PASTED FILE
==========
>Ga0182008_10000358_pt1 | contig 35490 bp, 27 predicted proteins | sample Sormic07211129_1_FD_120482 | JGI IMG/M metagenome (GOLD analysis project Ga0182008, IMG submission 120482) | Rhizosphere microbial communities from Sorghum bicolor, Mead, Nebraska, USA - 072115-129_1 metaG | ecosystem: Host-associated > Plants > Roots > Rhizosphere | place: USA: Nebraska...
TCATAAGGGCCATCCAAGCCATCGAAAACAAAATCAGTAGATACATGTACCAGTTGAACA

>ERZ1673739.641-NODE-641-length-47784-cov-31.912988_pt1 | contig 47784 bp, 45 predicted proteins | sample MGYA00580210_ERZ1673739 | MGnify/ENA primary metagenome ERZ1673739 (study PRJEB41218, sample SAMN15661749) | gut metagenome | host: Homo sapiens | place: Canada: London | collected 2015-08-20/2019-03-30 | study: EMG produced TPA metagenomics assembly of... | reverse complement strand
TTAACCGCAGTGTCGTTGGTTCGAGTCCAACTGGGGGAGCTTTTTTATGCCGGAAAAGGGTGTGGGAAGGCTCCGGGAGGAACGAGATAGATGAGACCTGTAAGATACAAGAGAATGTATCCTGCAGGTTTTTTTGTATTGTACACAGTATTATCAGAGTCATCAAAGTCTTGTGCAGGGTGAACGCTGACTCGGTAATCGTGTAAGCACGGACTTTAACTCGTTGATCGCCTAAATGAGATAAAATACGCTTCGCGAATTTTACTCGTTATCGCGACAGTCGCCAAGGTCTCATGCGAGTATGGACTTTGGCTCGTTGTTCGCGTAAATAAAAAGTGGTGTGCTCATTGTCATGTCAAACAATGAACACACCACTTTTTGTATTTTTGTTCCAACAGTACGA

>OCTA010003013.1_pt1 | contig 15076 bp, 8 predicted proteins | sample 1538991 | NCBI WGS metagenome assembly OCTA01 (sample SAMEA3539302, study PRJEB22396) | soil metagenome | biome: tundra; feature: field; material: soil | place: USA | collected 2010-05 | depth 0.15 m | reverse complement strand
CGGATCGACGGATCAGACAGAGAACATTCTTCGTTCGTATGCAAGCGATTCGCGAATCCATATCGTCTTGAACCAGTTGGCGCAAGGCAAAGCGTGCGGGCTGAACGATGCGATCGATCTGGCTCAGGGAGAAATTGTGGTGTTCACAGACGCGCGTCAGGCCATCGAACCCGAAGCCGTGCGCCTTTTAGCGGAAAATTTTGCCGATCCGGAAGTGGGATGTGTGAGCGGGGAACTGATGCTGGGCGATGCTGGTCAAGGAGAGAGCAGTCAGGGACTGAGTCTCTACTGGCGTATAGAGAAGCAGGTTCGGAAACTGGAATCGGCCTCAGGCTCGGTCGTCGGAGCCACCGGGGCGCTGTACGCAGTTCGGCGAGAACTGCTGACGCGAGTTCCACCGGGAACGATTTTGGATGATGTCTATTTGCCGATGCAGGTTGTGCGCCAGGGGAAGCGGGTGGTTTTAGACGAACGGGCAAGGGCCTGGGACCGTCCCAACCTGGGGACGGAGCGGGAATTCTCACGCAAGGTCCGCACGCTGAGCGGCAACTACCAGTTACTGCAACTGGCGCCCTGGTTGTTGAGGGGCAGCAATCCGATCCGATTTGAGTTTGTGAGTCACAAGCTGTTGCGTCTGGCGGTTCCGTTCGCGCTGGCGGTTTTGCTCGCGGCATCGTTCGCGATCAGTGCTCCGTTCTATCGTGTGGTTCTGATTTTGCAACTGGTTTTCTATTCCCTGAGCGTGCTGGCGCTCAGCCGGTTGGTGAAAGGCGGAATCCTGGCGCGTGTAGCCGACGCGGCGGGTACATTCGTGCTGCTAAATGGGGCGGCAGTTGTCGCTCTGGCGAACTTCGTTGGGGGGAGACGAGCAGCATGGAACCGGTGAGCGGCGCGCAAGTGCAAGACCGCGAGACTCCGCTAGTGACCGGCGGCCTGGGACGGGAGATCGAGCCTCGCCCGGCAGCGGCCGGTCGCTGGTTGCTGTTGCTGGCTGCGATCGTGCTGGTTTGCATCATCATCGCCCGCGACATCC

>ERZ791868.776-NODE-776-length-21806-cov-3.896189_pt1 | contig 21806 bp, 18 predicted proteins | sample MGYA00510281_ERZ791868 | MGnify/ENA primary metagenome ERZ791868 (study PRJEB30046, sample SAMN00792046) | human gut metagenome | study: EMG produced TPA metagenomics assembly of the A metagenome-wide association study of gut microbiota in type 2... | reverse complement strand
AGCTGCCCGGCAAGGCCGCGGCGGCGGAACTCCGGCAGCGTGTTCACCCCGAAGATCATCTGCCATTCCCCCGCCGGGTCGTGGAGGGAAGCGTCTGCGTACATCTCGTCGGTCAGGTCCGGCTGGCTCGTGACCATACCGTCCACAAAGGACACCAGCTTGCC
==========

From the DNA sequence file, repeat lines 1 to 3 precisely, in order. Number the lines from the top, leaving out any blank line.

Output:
>Ga0182008_10000358_pt1 | contig 35490 bp, 27 predicted proteins | sample Sormic07211129_1_FD_120482 | JGI IMG/M metagenome (GOLD analysis project Ga0182008, IMG submission 120482) | Rhizosphere microbial communities from Sorghum bicolor, Mead, Nebraska, USA - 072115-129_1 metaG | ecosystem: Host-associated > Plants > Roots > Rhizosphere | place: USA: Nebraska...
TCATAAGGGCCATCCAAGCCATCGAAAACAAAATCAGTAGATACATGTACCAGTTGAACA

>ERZ1673739.641-NODE-641-length-47784-cov-31.912988_pt1 | contig 47784 bp, 45 predicted proteins | sample MGYA00580210_ERZ1673739 | MGnify/ENA primary metagenome ERZ1673739 (study PRJEB41218, sample SAMN15661749) | gut metagenome | host: Homo sapiens | place: Canada: London | collected 2015-08-20/2019-03-30 | study: EMG produced TPA metagenomics assembly of... | reverse complement strand